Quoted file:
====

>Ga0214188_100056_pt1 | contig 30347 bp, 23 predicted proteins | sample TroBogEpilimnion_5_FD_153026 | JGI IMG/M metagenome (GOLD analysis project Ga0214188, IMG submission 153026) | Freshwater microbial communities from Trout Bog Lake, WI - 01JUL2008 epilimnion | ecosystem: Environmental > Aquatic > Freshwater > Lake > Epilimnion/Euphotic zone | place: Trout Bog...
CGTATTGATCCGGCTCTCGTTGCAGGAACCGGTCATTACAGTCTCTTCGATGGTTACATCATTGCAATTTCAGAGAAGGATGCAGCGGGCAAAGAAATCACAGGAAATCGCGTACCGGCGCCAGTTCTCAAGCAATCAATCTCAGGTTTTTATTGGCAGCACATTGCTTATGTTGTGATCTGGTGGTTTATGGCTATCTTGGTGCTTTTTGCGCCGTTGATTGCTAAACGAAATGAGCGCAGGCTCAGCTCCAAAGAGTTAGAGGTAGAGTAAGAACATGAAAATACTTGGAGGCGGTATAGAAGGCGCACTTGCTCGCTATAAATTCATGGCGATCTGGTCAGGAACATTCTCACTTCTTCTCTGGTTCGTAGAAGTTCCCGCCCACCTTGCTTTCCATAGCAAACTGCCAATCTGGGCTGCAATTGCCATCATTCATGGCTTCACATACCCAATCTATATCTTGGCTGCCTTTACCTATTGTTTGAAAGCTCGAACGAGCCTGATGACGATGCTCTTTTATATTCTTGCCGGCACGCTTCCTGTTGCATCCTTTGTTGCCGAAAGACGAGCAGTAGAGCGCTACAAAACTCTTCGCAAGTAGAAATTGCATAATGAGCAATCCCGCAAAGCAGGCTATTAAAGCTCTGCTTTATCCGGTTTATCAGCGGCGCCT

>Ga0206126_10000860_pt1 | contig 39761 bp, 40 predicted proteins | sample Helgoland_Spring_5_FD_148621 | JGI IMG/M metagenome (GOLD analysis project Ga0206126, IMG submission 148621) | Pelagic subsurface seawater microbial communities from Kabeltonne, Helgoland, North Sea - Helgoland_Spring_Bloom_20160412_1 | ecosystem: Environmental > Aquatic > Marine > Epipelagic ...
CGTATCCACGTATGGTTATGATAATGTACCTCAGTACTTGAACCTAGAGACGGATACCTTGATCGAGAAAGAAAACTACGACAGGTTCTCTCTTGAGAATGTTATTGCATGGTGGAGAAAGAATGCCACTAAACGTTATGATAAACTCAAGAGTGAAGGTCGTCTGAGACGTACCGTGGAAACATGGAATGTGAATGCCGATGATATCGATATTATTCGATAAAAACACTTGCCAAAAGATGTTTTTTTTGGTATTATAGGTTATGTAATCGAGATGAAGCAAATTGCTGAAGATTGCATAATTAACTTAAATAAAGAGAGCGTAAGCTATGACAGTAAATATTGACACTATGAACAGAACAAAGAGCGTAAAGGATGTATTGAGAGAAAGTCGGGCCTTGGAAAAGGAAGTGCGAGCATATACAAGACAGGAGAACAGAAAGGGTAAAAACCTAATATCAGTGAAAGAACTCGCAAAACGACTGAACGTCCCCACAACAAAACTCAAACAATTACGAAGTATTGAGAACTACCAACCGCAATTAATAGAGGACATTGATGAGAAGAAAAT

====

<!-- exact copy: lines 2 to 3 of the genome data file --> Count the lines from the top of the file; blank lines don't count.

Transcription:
CGTATTGATCCGGCTCTCGTTGCAGGAACCGGTCATTACAGTCTCTTCGATGGTTACATCATTGCAATTTCAGAGAAGGATGCAGCGGGCAAAGAAATCACAGGAAATCGCGTACCGGCGCCAGTTCTCAAGCAATCAATCTCAGGTTTTTATTGGCAGCACATTGCTTATGTTGTGATCTGGTGGTTTATGGCTATCTTGGTGCTTTTTGCGCCGTTGATTGCTAAACGAAATGAGCGCAGGCTCAGCTCCAAAGAGTTAGAGGTAGAGTAAGAACATGAAAATACTTGGAGGCGGTATAGAAGGCGCACTTGCTCGCTATAAATTCATGGCGATCTGGTCAGGAACATTCTCACTTCTTCTCTGGTTCGTAGAAGTTCCCGCCCACCTTGCTTTCCATAGCAAACTGCCAATCTGGGCTGCAATTGCCATCATTCATGGCTTCACATACCCAATCTATATCTTGGCTGCCTTTACCTATTGTTTGAAAGCTCGAACGAGCCTGATGACGATGCTCTTTTATATTCTTGCCGGCACGCTTCCTGTTGCATCCTTTGTTGCCGAAAGACGAGCAGTAGAGCGCTACAAAACTCTTCGCAAGTAGAAATTGCATAATGAGCAATCCCGCAAAGCAGGCTATTAAAGCTCTGCTTTATCCGGTTTATCAGCGGCGCCT

>Ga0206126_10000860_pt1 | contig 39761 bp, 40 predicted proteins | sample Helgoland_Spring_5_FD_148621 | JGI IMG/M metagenome (GOLD analysis project Ga0206126, IMG submission 148621) | Pelagic subsurface seawater microbial communities from Kabeltonne, Helgoland, North Sea - Helgoland_Spring_Bloom_20160412_1 | ecosystem: Environmental > Aquatic > Marine > Epipelagic ...